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SoftAtHome plays catchup on WiFi control and performance

French set top and home gateway software specialist SoftAtHome, told us its next platform is all about WiFi when we talked this week at TV Connect. It came as something of a surprise.

David Souhami, Director of Innovation at SoftAtHome made the point that “It’s no good trying to get 1 Gbps WiFi, if the device you want to connect to it ends up with just a 20 Mbps stream.”

Many smart players have tried to cope with this intricate problem, but rarely a company which is such a friend to the operator. Today SoftAtHome’s shareholders are Orange, Etisalat and Swisscom – three operators which have taken its standardized software stack on board. The SoftAtHome sell is that it holds equipment vendors to task, by providing a common software stack.

We reminded Souhami that he is late to the game and that rivals such as home gateway providers AirTies and Arris, each have systems which claim to control WiFi. The SoftAtHome system is subtly different and he talks about a Home Gateway consisting of two separate chips which offer dual mode in 2.4 GHz and 5 GHz and coined his own term for bouncing a client out of one of these modes into the other – calling it band steering, a term the company first used when it provided software for an Orange Home Gateway in 2014, which had a Quantenna 5.0 GHz chip and a Broadcom chip for 2.4 GHz,

AirTies introduced the idea of client steering a few years ago, the idea of moving a connection from one Access Point to another to prevent sticky client and bad apple problems with WiFi. Arris has since offered its own style of providing client steering.

SoftAtHome has something like the AirTies set up, but acknowledged the issues in WiFi. The AirTies system also uses multiple frequent DFS attempts (dynamic frequency selection) which is how the Access Point finds a free channel. To do this it waits until the AP has spare time and then looks at adjacent channels and then stores the channel states and then, when it experiences interference, it jumps immediately to the nearest channel which will offer no interference. Souhami also told us that while AirTies uses a mesh network, it does not, instead using extenders, which are subtly different in how they work.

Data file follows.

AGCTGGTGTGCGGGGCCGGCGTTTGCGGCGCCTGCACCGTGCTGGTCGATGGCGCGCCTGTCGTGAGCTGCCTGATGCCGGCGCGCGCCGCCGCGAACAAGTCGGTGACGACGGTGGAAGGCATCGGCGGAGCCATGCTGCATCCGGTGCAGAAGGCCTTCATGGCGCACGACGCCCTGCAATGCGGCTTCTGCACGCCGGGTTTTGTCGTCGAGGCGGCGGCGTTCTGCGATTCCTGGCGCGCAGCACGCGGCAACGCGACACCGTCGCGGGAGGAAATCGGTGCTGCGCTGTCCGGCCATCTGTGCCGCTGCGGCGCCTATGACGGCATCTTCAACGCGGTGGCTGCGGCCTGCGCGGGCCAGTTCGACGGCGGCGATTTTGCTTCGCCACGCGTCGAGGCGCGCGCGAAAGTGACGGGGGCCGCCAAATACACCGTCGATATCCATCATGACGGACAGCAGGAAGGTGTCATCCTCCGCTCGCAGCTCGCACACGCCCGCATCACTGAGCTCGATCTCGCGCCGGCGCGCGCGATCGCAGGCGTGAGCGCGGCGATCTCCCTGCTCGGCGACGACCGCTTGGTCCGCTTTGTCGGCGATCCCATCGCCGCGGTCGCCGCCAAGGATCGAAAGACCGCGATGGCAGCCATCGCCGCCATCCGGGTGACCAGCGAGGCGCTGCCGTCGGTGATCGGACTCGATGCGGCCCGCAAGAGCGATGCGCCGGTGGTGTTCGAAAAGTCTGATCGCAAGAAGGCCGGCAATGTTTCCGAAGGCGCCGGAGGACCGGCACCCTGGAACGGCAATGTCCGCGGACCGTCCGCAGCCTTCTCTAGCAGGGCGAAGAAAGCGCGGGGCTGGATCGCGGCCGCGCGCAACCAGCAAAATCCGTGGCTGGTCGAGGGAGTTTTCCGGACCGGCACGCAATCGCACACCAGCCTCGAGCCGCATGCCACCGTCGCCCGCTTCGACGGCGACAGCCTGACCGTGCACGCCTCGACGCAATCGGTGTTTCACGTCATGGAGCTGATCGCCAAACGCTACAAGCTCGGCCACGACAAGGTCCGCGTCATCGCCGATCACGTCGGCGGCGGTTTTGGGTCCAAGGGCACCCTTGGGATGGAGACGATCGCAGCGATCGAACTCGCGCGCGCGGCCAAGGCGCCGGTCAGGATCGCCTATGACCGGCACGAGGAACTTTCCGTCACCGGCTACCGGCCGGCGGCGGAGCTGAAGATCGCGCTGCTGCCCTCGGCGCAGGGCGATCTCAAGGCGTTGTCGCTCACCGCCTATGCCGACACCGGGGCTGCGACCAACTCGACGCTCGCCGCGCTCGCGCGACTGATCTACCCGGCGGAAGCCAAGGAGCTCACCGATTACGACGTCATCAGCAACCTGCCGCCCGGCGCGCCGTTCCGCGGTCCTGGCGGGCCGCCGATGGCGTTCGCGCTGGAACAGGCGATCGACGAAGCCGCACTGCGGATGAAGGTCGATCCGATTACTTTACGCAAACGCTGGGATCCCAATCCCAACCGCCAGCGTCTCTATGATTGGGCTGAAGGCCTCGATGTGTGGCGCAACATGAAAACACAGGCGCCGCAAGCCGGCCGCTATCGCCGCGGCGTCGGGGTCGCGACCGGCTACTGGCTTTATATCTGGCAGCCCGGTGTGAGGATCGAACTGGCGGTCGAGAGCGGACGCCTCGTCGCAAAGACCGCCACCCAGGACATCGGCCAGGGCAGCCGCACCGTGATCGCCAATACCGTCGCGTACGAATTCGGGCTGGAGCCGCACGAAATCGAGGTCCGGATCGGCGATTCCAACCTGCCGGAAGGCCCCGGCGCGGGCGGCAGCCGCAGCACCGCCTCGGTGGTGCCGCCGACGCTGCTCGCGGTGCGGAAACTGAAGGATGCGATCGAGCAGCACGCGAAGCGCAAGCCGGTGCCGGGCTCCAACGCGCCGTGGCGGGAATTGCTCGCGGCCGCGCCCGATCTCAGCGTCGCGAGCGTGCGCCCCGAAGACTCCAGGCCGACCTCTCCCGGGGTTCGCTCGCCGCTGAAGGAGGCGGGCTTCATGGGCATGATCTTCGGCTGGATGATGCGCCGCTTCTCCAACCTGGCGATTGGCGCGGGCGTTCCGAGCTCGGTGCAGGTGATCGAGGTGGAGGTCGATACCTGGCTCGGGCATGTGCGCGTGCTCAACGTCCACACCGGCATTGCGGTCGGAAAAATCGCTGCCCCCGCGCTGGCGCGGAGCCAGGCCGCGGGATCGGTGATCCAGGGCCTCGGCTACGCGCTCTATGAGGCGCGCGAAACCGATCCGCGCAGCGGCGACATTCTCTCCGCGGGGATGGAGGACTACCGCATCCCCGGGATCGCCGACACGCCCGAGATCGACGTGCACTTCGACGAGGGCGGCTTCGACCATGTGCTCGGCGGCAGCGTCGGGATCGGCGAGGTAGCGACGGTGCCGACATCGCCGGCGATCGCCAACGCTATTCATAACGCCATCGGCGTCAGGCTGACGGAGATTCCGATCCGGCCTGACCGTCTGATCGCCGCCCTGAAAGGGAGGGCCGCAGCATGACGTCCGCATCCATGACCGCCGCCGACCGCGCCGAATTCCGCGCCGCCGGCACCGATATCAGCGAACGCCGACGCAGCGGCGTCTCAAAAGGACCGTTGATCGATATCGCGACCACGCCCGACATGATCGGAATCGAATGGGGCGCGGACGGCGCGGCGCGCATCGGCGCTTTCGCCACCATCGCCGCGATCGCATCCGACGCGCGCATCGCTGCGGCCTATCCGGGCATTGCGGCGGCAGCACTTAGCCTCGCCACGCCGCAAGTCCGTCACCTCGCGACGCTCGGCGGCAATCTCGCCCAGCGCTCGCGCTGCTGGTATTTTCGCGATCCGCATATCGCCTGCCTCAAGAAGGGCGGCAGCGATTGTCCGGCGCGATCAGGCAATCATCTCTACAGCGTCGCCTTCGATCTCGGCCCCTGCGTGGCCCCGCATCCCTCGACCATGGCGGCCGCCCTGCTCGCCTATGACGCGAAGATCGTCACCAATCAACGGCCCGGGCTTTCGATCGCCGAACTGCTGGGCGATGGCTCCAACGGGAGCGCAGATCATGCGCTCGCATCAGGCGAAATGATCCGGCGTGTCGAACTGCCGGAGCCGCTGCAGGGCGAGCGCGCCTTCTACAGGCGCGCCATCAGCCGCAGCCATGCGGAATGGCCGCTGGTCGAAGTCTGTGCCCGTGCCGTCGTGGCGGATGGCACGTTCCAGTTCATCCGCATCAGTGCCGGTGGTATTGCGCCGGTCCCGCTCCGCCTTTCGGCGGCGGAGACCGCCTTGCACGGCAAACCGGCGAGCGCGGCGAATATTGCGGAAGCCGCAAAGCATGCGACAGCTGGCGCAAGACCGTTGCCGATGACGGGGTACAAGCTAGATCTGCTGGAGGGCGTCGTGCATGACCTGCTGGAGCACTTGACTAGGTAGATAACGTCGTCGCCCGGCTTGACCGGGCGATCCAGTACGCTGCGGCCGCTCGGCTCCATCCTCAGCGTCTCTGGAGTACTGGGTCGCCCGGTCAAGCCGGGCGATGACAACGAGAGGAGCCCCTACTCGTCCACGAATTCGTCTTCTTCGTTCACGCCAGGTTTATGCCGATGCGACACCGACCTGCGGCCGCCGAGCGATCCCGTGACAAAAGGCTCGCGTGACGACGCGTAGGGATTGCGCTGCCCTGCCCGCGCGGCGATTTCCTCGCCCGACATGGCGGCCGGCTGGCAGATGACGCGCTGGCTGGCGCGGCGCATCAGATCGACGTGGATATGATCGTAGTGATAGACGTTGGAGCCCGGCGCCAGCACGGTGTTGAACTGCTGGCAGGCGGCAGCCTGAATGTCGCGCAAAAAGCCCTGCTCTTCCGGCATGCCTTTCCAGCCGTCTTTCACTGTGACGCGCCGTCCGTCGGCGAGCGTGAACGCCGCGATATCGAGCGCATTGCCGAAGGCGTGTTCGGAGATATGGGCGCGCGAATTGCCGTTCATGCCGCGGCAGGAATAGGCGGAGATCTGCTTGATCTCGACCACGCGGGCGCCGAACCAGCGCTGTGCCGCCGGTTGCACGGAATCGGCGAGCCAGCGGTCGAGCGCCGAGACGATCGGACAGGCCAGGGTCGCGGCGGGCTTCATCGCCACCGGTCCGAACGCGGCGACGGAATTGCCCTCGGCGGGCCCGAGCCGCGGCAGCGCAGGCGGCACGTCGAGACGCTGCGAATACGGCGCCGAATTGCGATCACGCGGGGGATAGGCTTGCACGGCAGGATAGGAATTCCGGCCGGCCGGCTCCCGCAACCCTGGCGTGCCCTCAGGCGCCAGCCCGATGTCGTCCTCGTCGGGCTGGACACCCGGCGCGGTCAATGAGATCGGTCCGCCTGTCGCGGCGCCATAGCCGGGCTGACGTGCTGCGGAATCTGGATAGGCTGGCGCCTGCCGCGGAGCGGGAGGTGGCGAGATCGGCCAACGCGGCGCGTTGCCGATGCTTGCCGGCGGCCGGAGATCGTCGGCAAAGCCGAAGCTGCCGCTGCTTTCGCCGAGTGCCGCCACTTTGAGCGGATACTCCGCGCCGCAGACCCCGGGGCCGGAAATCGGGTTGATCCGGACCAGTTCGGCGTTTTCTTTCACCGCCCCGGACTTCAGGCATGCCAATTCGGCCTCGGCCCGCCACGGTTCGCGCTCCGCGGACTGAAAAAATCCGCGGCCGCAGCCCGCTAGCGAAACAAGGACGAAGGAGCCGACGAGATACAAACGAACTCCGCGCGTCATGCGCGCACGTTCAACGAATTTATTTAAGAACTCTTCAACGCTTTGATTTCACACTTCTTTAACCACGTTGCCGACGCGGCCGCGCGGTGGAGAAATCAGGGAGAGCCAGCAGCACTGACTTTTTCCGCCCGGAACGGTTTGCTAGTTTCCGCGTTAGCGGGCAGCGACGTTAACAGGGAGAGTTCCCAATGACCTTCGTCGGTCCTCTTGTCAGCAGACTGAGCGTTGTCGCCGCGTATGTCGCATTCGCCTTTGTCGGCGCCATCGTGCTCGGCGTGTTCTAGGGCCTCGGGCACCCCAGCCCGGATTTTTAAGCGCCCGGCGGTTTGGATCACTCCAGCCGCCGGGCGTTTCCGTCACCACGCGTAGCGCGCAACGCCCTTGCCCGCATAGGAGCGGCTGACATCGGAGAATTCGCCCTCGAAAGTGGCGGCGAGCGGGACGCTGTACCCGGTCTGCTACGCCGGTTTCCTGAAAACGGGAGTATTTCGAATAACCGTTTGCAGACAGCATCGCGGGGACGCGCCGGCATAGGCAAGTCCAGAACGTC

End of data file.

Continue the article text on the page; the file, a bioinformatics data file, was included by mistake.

But there is the same problem that if the extender has interference, in that the home gateway still has no way of knowing about the interference because it’s radio cannot reach, and this has to be communicated back to the main AP, telling it to find a new channel for the entire network. In a mesh network, each of the nodes are separate APs but they still must talk to each other in the same channels.

“Operators do not want to get themselves locked into chipset providers and in our implementation, we are trying to make this work generically across all chip types, “said Souhami, “not just one flavour.” That makes the effort even more ambitious.

SoftAtHome got a new CEO back in January, in David Viret-Lange, who has had a career in Orange, dating right back to its first ADSL efforts, and he may have had some influence in pointing SoftAtHome in this direction, although customers like Orange are certainly hitting the limits of what WiFi can do without these types of tools.

The automatic next step from here is to model the performance of each connection throughout the network and visualize it in an app either at the help desk of the operator or on the smartphone of the customer and allow the app to invoke Band steering or Client steering, where that will fix the network and provide something closer to full WiFi speeds.

In an RFP for such a product at AT&T, its own in-house team won the contract, and it planned to roll it out during 2016, but as yet we have seen no signs of it, although we know that both Arris and AirTies bid on that contract. They may soon have another WiFi player who will join such bids in SoftAtHome.

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